Entertainment Weekly recently ran an article entitled "One For the Money" in which the authors highlighted the 25 most shameless paycheck-grabbing roles in film history. In the article, such big screen legends as Christopher Walken and Sir Ben Kingsley were lambasted for their occasional selfish willingness to settle for the "paycheck role." It's understandable that, since we're talking about millions of dollars here, actors feel compelled to pad their bankrolls a bit. I know I would.
Honorably absent from that list was the well-respected Diane Keaton, admired for choosing roles that best suit her well-rounded thespian abilities. However, it's important to note that the article ran a few weeks before the release of Because I Said So. Otherwise, Keaton would have fallen somewhere between Marlon Brando's money-grubbing $1.2 million per minute appearance as Jor-El in 1978's Superman, and silent film era superstar Buster Keaton's desperate turn alongside Frankie Avalon and Annette Funicello in 1965's Beach Blanket Bingo.
To be fair, it's appropriate to point out that Keaton actually maintains a teeny bit of integrity by giving her all in a truly disastrous film appropriately placed in the late-winter dead season. It's just everything else around her that doesn't live up to even the most meager of expectations. Weak direction, superficial characters, and a poor script that bears no semblance with reality, add up to a poor role decision Keaton would most certainly like to forget. It's as if she sensed the film's wobbly knees early on, and like a cornered boxer, began swinging and flailing with hopes of landing that big punch. She missed and fell into the ropes instead.
She's Daphne, an overbearing mother with three grown daughters, (Mandy Moore, Lauren Graham, and Piper Perabo), who meddles to the point of absurdity in the life of her youngest girl, Milly (Moore). Hoping to prevent Milly from ending up loveless like herself, Daphne enlists the help of an internet dating service to interview a gaggle of potential suitors for her unknowing daughter. The stereotypical losers are paraded through in an unfunny montage of toothless wonders, longhaired geeks, and mentally unstable psychotic freaks before Daphne finally settles upon a handsome architect named Jason (Tom Everett Scott). Daphne knows he's the one, so she arranges a "chance" meeting of Jason and Milly. But of course the third wheel, in the form of a handsome musician named Johnny (Gabriel Macht), who approached Daphne at the hotel bar during her dating auditions, must enter the picture to complicate matters. Before you can say "Courtney Love", Milly goes from a sweet, clean, innocent twenty-something, to one of the sluttiest femmes to grace a PG-13 movie, as she begins dating both men. "Seriously" dating both men if you know what I mean.
If I didn't know better, I'd think that Because I Said So was the debut effort of not only director Michael Lehmann, but also of writers Karen Leigh Hopkins and Jessie Nelson. The script is wrought with amateurish timeline oversights, characters that fail to summon even an ounce of sympathy, and it's really hard to believe that any of the film's dialogue is something that would actually be spoken in real life. Milly's dating habits not only seem atypical of what little we learn about her, but her relationships develop much faster than what we were shown. One minute she's meeting the men for the first time, and then in the next scene it's as if they're ready to discuss marriage. There's a way to let relationships breathe and grow on an audience, but for some reason, the filmmakers skip that part. Character magnetism and attraction are the most important attributes of a successful film of this genre, but here most are poorly cared for and some are brushed aside altogether (see Piper Perabo as Milly's sister, Mae). Keaton's Daphne is just too annoying and over-the-top to like. We got the point early on that she's an annoying "helicopter" mom that meddles too deeply in her daughters' lives, but enough is enough. There's not a daughter in the world that wouldn't have told her mom to butt-out long ago.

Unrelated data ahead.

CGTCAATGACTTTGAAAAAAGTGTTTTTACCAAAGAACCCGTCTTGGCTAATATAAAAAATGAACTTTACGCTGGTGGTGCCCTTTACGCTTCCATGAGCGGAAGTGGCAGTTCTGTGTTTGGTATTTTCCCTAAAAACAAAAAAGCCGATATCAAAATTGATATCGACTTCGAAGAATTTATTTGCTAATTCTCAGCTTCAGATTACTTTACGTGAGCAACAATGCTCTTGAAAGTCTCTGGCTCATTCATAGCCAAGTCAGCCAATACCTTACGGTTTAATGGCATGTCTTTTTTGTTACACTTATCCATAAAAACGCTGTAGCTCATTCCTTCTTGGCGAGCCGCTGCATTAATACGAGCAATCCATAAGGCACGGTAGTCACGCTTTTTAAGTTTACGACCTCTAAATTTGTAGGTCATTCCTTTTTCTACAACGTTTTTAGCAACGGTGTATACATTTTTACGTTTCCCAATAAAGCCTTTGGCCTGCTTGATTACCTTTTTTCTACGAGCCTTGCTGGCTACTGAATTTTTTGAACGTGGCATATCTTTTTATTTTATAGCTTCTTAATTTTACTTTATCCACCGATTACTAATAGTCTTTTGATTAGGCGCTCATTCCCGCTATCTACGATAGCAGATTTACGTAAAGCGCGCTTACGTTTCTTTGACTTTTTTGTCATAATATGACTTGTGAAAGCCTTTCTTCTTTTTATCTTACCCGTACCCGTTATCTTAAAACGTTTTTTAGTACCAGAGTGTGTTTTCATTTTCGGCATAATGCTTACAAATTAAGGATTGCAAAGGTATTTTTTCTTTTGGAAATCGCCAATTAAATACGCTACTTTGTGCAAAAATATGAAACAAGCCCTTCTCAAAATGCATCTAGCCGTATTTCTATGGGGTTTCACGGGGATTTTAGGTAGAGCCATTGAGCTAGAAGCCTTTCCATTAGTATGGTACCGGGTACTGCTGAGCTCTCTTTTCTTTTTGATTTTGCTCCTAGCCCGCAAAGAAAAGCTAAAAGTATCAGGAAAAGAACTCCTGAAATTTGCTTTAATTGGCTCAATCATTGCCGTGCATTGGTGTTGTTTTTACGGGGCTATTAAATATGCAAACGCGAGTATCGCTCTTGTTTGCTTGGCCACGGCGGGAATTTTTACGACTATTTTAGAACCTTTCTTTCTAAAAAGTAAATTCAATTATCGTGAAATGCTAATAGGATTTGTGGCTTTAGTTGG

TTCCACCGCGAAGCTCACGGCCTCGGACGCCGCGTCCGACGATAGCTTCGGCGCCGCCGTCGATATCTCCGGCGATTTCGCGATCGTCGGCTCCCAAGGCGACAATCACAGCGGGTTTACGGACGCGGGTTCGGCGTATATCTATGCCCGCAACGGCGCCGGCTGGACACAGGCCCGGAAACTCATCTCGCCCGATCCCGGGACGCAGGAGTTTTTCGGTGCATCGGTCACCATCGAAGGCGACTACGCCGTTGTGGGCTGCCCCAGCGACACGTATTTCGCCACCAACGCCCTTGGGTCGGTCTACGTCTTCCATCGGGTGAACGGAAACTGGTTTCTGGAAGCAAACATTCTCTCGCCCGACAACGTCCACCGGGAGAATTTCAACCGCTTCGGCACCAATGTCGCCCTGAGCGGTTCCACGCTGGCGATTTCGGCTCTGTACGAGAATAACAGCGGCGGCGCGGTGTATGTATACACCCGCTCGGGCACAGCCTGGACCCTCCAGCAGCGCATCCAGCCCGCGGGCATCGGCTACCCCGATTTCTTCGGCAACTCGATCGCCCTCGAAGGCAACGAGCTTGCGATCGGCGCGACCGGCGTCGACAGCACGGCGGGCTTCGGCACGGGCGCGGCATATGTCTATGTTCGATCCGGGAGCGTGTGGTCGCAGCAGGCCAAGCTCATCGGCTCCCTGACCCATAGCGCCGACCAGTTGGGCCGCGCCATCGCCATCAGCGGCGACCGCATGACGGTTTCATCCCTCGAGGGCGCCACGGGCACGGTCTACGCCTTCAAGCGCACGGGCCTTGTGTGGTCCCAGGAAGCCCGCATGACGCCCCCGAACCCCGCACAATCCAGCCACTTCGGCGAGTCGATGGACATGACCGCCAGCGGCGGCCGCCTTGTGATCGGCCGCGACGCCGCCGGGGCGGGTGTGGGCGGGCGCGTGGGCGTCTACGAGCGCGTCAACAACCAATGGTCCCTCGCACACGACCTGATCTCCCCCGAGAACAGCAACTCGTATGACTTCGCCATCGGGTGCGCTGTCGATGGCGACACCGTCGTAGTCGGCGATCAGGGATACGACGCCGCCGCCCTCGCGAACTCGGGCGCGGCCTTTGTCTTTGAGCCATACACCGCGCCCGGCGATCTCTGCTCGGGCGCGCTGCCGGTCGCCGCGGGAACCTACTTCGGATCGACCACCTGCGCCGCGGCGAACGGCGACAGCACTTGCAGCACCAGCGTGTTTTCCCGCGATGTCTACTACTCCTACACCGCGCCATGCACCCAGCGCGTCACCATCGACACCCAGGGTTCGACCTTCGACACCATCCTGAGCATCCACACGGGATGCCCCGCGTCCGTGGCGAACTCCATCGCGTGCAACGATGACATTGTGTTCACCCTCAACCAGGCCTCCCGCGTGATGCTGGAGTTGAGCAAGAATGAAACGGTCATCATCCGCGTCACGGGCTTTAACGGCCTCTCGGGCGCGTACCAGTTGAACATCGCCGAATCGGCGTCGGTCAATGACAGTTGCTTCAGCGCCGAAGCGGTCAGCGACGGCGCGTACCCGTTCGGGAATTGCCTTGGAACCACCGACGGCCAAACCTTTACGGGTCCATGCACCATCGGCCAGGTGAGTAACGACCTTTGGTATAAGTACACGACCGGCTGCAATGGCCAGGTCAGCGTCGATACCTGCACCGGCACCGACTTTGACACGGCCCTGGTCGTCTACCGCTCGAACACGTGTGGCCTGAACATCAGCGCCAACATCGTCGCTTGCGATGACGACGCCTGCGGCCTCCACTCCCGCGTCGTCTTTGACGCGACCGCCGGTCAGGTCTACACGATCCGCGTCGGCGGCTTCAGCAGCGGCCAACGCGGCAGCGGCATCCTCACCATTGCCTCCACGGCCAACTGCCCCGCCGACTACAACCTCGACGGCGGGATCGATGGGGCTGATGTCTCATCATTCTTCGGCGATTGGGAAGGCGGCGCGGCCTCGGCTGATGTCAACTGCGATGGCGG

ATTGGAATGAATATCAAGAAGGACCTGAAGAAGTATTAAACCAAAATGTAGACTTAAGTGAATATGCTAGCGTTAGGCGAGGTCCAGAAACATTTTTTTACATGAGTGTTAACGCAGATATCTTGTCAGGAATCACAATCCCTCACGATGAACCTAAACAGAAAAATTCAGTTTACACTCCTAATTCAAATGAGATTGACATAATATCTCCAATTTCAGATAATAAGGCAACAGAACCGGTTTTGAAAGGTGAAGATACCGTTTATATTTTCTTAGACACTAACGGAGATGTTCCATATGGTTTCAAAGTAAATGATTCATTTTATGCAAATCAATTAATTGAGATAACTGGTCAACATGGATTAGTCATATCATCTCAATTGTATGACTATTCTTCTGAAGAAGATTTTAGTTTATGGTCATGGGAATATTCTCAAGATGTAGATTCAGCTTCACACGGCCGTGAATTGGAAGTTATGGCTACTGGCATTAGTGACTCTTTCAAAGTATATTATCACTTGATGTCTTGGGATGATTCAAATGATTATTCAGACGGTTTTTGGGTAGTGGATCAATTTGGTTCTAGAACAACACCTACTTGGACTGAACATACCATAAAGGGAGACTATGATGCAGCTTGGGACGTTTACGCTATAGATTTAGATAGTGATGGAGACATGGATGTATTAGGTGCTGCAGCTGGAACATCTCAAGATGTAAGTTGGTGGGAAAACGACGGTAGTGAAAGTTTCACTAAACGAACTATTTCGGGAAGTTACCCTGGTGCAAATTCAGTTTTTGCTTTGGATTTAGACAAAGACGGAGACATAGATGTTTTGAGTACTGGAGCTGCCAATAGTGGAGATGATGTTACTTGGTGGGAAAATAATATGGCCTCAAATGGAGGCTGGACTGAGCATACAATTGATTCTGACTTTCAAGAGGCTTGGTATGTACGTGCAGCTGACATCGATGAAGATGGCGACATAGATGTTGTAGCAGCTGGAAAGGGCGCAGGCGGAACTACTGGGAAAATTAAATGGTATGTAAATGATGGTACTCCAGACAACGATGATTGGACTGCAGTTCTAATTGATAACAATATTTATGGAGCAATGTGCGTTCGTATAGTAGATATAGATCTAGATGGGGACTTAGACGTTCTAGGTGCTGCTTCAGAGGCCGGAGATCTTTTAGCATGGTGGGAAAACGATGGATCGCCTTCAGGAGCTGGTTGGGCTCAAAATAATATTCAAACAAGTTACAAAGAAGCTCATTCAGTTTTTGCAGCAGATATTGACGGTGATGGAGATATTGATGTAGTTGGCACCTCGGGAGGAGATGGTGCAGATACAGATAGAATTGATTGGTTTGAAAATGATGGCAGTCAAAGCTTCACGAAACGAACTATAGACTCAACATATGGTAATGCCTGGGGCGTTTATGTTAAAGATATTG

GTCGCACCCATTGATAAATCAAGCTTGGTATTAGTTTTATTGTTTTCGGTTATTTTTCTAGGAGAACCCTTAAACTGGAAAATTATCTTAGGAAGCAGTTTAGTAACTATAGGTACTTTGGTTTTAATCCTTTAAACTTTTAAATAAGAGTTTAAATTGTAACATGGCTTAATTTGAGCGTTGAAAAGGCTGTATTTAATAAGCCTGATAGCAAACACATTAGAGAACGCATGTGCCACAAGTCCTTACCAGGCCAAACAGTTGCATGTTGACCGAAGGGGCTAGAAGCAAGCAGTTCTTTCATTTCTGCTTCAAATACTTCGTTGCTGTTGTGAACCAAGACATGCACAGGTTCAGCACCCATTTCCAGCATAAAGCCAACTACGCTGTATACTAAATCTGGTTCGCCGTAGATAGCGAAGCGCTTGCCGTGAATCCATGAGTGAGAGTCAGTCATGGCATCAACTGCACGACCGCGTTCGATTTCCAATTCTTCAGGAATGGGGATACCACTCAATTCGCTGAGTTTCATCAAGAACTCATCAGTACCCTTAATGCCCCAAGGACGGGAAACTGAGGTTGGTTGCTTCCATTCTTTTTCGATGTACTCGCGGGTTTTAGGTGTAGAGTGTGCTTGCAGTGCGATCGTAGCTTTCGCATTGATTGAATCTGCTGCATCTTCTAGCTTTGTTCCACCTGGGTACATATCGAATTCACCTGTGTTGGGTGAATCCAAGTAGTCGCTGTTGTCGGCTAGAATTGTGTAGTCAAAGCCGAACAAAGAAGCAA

Because I Said So is forgettable chick-flick fluff at its best or worst I guess. Where shallow guy movies turn to flatulence humor and sight gags involving the female form to patronize an audience, chick flicks, like this one, utilize inappropriately saucy mother-daughter conversations about orgasms, and the problems created by having a wedding cake overturned onto your new tweed blouse. I suppose such shenanigans can work if given enough other good things around it, but the aforementioned wasted cake is about the only character we truly care for.
I'm certain there's an Entertainment Weekly editor out there somewhere slapping his forehead for not holding off a few weeks on the article covering the top 25 "paycheck" roles, because Diane Keaton's hammy performance in Because I Said So deserves a place on that list more than Sean Connery as James Bond in Never Say Never Again who came in at number 25.
Screen formats: Widescreen Anamorphic 1.85:1
Subtitles: English; Spanish
Language and Sound: English: Dolby Digital 5.1
Other Features: Color; interactive menus; scene access.
o Making of
o Costumes and Production Design
* Commercial - for iVillage
* Music Video - World Spins Madly On
Number of discs: - 1 - Keepcase packaging
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